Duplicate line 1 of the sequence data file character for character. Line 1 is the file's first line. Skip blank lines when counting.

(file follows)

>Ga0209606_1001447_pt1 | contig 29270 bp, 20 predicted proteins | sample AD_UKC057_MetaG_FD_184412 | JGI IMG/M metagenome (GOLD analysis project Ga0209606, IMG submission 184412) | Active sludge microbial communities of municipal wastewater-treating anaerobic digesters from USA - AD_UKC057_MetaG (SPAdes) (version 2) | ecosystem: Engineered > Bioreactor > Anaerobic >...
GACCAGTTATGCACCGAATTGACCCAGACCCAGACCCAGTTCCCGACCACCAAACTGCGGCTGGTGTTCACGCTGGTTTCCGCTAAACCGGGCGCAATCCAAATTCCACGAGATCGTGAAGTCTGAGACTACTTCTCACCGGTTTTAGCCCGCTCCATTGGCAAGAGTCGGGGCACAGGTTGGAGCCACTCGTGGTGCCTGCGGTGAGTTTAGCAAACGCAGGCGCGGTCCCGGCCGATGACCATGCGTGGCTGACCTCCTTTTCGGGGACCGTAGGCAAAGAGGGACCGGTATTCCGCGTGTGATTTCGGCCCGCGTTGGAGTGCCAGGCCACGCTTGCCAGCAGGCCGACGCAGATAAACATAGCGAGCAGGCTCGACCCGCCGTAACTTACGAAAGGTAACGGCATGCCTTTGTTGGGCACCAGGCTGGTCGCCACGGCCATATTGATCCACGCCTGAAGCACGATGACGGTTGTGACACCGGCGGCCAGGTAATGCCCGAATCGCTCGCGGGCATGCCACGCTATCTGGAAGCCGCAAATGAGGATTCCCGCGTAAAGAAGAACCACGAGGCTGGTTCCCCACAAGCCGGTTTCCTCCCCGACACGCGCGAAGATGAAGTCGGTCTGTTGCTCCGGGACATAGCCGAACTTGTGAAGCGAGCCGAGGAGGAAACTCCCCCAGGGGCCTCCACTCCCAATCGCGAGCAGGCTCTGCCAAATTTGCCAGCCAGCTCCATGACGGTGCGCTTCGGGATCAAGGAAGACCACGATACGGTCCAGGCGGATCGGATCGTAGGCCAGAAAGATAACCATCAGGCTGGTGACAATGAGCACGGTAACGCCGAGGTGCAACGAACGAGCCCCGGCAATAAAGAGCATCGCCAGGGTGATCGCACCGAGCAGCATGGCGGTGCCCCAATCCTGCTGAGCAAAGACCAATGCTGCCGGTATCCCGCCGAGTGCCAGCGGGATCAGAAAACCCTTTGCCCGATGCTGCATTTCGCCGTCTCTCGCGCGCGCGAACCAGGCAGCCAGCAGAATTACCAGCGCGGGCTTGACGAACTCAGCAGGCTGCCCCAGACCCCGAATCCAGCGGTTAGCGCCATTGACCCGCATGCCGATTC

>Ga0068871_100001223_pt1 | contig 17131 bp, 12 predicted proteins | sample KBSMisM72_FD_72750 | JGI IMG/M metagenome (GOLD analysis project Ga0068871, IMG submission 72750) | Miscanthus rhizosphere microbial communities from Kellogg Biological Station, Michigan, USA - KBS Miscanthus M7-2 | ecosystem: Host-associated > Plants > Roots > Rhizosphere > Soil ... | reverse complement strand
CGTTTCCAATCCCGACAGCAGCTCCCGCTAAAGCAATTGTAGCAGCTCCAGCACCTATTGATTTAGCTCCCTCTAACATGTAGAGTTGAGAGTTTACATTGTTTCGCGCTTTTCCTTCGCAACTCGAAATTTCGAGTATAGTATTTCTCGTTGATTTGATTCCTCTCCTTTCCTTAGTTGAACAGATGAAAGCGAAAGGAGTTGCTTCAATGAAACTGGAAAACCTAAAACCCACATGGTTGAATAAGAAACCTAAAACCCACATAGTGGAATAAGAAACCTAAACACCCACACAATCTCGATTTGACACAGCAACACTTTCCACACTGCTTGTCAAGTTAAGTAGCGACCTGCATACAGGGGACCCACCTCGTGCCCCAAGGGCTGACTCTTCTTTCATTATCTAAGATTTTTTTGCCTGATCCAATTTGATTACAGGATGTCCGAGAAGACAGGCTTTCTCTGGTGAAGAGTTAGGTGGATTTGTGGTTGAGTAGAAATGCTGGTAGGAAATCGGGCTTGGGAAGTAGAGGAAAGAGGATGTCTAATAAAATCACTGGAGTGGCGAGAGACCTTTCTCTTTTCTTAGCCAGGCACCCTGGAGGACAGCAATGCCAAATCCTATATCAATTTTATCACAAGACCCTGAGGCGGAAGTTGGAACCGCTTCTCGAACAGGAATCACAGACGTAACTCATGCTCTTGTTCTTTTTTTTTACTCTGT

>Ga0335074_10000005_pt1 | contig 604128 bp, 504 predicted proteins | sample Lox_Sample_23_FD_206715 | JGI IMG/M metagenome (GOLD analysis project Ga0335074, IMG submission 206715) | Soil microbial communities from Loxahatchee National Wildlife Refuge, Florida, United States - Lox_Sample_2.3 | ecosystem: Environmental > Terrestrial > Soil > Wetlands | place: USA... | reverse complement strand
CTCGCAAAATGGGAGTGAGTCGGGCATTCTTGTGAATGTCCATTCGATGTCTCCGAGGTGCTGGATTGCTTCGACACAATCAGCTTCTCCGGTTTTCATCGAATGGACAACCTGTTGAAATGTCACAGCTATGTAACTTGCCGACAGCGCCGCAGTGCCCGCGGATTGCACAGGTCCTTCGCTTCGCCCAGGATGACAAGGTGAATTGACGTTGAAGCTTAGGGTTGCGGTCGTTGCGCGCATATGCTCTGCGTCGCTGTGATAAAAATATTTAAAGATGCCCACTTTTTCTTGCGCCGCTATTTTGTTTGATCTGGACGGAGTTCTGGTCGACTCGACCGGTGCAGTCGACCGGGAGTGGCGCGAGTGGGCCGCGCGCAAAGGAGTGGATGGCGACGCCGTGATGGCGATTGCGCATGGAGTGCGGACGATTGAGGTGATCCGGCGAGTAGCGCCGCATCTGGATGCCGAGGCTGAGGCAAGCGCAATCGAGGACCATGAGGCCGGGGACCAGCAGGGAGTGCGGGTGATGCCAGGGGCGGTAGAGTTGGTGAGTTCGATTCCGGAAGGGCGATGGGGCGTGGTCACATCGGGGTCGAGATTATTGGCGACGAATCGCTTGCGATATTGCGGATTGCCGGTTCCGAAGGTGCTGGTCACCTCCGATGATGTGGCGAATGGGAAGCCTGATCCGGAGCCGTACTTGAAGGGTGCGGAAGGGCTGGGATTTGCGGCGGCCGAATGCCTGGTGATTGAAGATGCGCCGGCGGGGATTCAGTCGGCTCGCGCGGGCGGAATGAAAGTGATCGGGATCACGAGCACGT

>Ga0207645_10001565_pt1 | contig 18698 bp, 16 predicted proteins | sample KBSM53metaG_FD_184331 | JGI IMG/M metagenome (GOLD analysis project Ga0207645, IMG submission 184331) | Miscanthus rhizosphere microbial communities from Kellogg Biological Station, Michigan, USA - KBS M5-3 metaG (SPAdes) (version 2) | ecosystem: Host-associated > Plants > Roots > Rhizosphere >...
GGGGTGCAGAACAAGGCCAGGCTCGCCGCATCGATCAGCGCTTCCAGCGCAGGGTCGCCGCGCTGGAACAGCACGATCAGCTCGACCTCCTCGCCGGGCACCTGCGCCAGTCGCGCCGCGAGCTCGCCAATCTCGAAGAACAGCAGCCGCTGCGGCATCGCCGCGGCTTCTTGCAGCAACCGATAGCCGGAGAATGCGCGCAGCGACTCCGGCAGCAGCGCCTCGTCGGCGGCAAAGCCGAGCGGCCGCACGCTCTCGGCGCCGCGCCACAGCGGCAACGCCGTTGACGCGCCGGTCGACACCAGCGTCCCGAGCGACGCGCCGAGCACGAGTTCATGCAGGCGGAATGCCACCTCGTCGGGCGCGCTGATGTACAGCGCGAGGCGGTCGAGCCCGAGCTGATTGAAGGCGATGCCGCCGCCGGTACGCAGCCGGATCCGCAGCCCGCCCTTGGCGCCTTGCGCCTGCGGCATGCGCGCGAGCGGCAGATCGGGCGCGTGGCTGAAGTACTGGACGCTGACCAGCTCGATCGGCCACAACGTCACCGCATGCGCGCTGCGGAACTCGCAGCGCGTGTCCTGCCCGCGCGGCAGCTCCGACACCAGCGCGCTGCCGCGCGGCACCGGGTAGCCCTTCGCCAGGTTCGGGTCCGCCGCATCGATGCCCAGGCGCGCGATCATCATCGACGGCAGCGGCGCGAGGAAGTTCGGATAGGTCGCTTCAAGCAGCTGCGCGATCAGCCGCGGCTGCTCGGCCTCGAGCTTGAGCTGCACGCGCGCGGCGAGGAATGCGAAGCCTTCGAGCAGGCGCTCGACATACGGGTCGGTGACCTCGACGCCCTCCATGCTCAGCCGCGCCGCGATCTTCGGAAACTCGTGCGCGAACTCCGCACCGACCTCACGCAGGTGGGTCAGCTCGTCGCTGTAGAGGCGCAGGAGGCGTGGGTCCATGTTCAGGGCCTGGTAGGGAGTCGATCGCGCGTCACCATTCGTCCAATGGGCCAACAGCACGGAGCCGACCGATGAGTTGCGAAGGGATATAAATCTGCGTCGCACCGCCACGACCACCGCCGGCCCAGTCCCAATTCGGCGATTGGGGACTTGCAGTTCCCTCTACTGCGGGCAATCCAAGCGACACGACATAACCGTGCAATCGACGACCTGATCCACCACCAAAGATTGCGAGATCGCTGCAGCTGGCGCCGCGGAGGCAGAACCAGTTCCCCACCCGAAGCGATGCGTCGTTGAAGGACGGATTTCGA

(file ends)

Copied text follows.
>Ga0209606_1001447_pt1 | contig 29270 bp, 20 predicted proteins | sample AD_UKC057_MetaG_FD_184412 | JGI IMG/M metagenome (GOLD analysis project Ga0209606, IMG submission 184412) | Active sludge microbial communities of municipal wastewater-treating anaerobic digesters from USA - AD_UKC057_MetaG (SPAdes) (version 2) | ecosystem: Engineered > Bioreactor > Anaerobic >...